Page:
Perhaps if Boeheim had understood the wisdom of that comment back then, he would have chosen a different profession. After all, in coaching, you can win a national championship, go to three Final Fours, win at least 20 games in 34 of 36 seasons and be No. 2 on the all-time wins list and there are still going to be some people who don’t like you or don’t think you can coach.
“I think everyone wants to be liked and respected,” Boeheim said on Friday, shortly after his Syracuse team had practiced in preparation for an attempt at win No. 904 on Sunday at South Florida. “Some care more than others. I was always someone who cared a lot — more than I should have, but I did care. It bothered me when people said I wasn’t a good coach. It took me a long time to realize my guidance counselor was right. I still worry about it sometimes but not nearly as much as in the past.
“I think I’ve reached the point where I know I’m a pretty good coach.”
The numbers say he’s a lot better than pretty good. He is now No. 2 on the all-time wins list, having passed Bob Knight on Wednesday night when No. 7 Syracuse beat Rutgers to raise its record to 13-1 in Boeheim’s 37th season at his alma mater.
In classic Boeheim fashion, he admitted he was proud to have reached the number but, more than anything, was glad to have it behind him and a little disappointed that it took his team 14 games, rather than 13, to get him there. “I would have liked to have had it over a little bit sooner,” he said.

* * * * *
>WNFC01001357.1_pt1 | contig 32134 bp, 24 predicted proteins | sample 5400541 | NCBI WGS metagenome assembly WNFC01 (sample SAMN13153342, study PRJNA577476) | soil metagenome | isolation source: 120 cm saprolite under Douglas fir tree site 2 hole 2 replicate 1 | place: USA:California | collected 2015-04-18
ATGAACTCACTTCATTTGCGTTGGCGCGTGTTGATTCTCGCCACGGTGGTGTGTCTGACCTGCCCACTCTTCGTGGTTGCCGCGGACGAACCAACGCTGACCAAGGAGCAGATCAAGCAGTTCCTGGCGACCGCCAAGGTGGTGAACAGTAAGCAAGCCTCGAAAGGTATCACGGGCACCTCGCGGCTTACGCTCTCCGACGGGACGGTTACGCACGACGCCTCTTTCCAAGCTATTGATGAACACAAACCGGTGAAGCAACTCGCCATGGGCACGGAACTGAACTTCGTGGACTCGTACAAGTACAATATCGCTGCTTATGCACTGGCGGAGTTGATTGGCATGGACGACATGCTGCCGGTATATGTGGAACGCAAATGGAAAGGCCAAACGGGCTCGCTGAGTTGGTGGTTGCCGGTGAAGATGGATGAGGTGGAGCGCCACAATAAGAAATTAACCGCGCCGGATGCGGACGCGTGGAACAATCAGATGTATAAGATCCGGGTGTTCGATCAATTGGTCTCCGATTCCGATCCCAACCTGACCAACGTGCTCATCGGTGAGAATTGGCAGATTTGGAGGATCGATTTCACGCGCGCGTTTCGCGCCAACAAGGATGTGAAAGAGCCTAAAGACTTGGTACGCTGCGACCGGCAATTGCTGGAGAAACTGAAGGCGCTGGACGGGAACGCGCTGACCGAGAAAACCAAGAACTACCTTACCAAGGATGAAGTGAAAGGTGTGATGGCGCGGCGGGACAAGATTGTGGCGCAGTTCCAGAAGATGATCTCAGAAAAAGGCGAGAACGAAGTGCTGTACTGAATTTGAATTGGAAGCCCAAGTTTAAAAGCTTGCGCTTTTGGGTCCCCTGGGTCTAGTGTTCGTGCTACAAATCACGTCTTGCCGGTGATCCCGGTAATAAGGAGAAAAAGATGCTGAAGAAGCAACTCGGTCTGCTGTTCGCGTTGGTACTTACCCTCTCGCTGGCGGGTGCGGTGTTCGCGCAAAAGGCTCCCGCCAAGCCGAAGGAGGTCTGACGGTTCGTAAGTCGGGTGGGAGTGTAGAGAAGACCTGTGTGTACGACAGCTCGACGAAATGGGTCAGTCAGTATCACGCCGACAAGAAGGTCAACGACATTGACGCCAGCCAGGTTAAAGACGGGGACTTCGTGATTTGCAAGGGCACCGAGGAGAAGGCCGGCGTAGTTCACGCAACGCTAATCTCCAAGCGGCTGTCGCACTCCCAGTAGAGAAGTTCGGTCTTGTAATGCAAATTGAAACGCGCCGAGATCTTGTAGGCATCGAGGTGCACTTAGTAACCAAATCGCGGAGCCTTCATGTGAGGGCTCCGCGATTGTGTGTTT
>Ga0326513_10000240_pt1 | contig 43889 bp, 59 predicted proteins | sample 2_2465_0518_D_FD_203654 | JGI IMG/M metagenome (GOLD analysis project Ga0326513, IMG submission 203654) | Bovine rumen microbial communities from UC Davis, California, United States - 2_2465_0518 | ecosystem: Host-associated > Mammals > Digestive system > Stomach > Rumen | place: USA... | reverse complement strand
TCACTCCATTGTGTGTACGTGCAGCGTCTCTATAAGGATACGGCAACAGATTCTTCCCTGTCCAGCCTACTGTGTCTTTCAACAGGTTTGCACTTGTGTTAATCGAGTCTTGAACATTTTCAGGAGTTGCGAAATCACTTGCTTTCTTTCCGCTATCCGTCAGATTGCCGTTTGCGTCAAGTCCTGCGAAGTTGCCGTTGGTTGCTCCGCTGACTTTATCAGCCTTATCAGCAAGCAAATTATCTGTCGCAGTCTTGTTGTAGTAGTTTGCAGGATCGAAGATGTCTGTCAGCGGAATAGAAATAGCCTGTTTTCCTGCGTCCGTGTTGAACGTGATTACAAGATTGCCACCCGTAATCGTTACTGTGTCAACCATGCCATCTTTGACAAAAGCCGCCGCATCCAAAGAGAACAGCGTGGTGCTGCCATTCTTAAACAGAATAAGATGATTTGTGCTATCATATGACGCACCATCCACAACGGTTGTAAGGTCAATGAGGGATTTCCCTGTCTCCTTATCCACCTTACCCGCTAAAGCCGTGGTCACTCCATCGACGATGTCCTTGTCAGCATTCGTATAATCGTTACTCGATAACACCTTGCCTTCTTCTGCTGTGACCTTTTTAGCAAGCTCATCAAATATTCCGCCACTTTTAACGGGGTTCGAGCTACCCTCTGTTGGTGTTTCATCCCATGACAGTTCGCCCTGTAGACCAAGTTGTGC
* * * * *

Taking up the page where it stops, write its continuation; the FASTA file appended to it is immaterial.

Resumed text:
In short: Why couldn’t we have figured out a way to beat Temple last month so we’d be 14-0.
That’s the Eeyore in Boeheim. But underneath the veneer of the glum donkey, he is a man with a sharp wit, a supple mind and a genuine love of basketball that is almost unique among the best coaches.
“That’s something Mike [Krzyzewski] and I talk about a lot — the need to give back,” he said. “Sometimes coaches who’ve had success forget how lucky we all are to have been in the game and around the game and made the money we’ve made. There were a lot of great coaches before us who didn’t make close to the money we make now. There are young coaches coming along who need guidance, need to be helped. There are people who we have the ability to help just because of the platform we have.
“It’s just wrong to only worry about coaching your team. When I hear guys say, ‘My only job is to coach my players,’ my reaction is: ‘No, that’s not right. It’s more than that.’ ”
That might explain why Boeheim walked into his news conference after winning his 900th game a few weeks ago and, after talking briefly about the game and the milestone, turned his focus to gun control in the wake of the Newtown, Conn., shootings. “We have to do something,” he said that night. “If people can’t see that, something’s wrong.”